Pulse type interference can rise from a variety of sources such as radar, electrical arcs and motor vehicle ignition systems. The radar signature can usually be determined from an analysis of the error bursts. As a qualitative estimate, a radar that causes continuous interference will generally be located within line-of-sight of the affected receiver. It may also be close to the boresight of the antenna unless the radar is very close (see Recommendations ITU-R F.1097 (Interference mitigation options to enhance compatibility between radar systems and digital radio relay systems) and ITU-R F.1190 (Protection criteria for digital radio relay systems to ensure compatibility with radar systems in the radiodetermination service) for detailed guidance on radar interference). Pulse interference can occur from other sources located close to the affected receiver. Comprehensive error analysis tools are required to evaluate the effects of pulse interference.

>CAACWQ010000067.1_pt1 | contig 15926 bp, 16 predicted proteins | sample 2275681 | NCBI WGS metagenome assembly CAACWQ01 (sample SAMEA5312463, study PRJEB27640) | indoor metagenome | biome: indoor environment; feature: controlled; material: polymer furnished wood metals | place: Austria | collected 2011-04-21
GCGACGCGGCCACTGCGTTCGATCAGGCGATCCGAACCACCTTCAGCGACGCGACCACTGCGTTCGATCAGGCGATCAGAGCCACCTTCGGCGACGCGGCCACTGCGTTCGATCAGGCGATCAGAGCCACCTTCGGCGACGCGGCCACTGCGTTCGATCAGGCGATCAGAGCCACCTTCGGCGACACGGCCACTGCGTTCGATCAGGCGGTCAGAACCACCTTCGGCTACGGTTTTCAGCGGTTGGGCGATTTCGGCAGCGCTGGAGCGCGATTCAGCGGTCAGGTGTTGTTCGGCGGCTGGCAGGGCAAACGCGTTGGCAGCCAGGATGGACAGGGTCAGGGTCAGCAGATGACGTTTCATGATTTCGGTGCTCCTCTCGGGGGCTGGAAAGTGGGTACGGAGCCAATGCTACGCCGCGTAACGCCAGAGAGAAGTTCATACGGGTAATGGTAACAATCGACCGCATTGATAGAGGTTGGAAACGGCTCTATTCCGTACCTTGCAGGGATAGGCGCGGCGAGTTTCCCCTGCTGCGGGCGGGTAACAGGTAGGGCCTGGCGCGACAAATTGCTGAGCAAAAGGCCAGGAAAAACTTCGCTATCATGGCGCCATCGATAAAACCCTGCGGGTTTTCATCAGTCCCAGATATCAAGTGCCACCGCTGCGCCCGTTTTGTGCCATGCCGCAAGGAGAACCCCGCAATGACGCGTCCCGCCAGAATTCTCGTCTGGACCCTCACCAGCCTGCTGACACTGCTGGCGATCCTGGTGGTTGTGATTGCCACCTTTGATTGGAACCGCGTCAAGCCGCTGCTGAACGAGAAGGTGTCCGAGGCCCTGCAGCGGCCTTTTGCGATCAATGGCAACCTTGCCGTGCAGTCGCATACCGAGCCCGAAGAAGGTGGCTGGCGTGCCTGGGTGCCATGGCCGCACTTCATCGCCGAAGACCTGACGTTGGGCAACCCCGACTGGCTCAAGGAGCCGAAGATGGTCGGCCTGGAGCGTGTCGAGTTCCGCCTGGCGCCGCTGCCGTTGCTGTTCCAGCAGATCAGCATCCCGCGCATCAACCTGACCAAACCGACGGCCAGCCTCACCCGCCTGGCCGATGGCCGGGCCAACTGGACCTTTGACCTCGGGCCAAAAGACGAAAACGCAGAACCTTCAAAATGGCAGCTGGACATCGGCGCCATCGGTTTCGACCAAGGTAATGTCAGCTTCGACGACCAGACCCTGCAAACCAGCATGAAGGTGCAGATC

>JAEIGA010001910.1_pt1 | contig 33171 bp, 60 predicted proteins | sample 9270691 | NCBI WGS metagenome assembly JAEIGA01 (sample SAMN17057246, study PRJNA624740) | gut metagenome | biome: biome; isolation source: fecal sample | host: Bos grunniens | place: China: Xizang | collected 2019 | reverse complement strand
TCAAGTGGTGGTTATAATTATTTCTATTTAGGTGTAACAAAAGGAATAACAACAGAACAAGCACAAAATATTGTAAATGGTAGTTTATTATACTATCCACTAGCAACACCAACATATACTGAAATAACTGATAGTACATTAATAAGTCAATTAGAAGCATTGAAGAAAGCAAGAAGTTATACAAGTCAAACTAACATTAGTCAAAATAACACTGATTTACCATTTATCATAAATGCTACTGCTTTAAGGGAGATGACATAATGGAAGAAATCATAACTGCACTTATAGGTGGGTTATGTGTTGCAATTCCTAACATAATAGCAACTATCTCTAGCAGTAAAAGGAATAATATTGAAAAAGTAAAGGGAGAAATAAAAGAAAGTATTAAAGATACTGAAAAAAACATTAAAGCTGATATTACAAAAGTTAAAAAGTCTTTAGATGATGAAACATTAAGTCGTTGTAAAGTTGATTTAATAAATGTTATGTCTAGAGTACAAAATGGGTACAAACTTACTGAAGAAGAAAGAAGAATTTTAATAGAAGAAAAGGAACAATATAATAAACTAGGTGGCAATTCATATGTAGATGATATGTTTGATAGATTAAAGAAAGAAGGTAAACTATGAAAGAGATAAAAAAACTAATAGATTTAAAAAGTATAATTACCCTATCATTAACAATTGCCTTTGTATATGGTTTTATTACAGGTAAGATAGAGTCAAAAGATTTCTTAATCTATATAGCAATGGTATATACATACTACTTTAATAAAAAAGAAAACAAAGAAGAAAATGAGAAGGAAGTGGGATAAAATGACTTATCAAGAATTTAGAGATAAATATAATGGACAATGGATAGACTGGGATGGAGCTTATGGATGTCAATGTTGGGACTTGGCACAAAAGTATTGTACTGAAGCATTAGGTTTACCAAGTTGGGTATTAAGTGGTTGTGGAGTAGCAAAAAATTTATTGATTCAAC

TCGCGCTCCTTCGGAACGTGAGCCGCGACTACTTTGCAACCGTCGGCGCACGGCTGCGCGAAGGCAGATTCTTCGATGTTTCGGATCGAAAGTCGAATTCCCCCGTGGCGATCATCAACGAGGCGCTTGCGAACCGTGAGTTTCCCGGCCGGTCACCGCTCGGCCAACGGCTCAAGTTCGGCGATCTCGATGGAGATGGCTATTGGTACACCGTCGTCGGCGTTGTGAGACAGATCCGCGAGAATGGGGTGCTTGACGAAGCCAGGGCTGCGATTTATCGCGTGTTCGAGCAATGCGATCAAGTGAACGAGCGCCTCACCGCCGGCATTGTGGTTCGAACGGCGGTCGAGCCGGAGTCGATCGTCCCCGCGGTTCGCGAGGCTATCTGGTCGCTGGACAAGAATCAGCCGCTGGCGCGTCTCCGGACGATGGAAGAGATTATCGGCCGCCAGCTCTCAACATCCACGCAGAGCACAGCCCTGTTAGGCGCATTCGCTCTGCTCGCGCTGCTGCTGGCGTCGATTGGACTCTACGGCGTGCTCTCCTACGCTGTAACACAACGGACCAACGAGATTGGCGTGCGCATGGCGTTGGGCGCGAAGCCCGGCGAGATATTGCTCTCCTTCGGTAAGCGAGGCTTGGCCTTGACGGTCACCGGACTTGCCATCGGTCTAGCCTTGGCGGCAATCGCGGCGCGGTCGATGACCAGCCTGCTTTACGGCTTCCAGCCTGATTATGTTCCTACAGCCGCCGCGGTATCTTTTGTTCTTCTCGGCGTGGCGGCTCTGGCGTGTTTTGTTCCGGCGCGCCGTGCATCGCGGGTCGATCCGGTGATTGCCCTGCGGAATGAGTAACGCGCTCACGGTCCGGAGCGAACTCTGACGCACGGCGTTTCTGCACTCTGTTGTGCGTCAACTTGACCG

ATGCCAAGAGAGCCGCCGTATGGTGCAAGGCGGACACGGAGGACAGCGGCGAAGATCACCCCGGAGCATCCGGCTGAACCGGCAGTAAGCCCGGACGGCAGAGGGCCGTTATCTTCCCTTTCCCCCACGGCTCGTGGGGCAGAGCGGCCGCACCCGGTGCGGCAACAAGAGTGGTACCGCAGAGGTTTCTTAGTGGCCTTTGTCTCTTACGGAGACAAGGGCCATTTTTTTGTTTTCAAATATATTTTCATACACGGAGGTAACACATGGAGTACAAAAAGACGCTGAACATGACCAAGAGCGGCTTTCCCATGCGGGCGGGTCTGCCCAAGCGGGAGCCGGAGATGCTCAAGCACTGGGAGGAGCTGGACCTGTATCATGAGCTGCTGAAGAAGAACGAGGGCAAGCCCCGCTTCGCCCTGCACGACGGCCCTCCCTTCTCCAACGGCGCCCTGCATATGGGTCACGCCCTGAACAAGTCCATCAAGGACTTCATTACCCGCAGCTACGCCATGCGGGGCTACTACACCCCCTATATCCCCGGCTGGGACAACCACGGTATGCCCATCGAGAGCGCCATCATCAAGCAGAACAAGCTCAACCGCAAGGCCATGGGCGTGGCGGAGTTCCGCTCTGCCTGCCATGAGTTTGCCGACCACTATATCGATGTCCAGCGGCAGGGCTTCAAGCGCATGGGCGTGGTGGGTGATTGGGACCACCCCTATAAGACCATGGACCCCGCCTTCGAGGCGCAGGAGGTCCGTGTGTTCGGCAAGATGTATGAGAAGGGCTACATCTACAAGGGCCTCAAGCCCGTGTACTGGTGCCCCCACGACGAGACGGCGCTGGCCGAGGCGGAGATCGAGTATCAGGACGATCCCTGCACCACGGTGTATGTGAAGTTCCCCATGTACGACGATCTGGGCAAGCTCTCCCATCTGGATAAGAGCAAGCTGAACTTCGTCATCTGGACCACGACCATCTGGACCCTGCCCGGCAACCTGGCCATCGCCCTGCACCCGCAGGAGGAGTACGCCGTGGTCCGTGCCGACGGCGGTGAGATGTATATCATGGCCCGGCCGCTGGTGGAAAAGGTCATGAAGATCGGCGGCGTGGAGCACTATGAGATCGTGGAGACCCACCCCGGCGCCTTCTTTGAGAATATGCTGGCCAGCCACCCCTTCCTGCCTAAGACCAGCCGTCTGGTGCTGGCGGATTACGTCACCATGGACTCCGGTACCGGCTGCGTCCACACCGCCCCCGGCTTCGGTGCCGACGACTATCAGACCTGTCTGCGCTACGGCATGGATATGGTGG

Information and guidance concerning interference from other services sharing the same frequency bands is contained in several F-Series Recommendations and the ITU-R Handbook on digital radio-relay systems.

4 Occasional errors correlated with meteorological conditions

Meteorological conditions can play a significant role in causing errors on FWSs. In many cases, errors can be correlated with stable air in high-pressure systems, fronts, cold, hot or even windy conditions. To determine which meteorological conditions are related to poor error performance may take some effort in meteorological observation. Having determined that the errors are related to particular meteorological conditions further effort is required to isolate the particular issue. If occasional errors are not correlated with meteorological conditions then the errors could be due to other interference sources (see § 4.4).

4.1 Rain attenuation